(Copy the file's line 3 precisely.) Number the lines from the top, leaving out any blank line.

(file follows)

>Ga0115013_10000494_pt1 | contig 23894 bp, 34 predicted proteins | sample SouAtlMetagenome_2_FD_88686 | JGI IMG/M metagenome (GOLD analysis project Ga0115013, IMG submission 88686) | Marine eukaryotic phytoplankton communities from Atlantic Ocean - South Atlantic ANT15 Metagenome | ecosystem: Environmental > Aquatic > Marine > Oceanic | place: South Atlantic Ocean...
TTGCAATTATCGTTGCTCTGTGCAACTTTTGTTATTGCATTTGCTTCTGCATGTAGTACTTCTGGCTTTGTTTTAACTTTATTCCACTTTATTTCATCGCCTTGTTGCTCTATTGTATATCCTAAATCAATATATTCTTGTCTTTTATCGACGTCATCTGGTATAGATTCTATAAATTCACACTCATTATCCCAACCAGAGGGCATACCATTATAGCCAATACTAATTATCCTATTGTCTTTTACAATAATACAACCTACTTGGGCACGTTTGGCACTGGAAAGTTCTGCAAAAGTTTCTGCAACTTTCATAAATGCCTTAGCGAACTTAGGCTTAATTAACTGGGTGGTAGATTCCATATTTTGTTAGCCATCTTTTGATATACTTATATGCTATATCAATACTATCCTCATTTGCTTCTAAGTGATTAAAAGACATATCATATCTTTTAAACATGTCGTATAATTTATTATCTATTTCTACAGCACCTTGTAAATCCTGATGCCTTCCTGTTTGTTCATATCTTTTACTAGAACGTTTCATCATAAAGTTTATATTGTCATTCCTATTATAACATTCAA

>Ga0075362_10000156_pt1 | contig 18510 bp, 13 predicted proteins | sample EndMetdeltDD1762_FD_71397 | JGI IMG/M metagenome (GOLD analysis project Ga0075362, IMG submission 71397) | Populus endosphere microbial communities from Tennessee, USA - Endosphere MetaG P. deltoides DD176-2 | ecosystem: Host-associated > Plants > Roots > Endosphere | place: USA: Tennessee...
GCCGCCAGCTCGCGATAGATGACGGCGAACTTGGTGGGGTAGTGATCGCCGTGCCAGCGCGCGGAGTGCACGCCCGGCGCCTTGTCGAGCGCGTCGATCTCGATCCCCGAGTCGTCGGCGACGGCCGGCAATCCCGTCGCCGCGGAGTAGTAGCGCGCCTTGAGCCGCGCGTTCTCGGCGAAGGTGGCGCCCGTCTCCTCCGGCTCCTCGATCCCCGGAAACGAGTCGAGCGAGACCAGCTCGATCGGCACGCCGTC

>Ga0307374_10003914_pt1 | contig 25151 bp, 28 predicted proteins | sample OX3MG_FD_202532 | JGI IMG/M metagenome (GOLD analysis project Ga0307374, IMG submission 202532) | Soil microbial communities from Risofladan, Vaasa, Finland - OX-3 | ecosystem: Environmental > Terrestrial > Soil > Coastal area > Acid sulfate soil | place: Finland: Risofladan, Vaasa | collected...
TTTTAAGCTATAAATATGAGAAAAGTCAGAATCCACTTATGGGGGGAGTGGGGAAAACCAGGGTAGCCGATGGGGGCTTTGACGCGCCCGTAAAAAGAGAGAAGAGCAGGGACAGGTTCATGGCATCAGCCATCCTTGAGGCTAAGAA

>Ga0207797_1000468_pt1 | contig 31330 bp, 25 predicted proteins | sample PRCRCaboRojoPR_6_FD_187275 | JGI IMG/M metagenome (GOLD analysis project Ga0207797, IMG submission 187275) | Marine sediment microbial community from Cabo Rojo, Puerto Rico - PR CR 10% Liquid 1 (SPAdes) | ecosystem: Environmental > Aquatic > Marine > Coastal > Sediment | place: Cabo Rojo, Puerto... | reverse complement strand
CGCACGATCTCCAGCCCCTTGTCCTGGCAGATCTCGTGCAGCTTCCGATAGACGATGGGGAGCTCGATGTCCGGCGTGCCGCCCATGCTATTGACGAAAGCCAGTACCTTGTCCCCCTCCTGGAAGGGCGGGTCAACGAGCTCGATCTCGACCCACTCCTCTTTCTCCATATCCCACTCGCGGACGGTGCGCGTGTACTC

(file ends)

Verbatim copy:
>Ga0075362_10000156_pt1 | contig 18510 bp, 13 predicted proteins | sample EndMetdeltDD1762_FD_71397 | JGI IMG/M metagenome (GOLD analysis project Ga0075362, IMG submission 71397) | Populus endosphere microbial communities from Tennessee, USA - Endosphere MetaG P. deltoides DD176-2 | ecosystem: Host-associated > Plants > Roots > Endosphere | place: USA: Tennessee...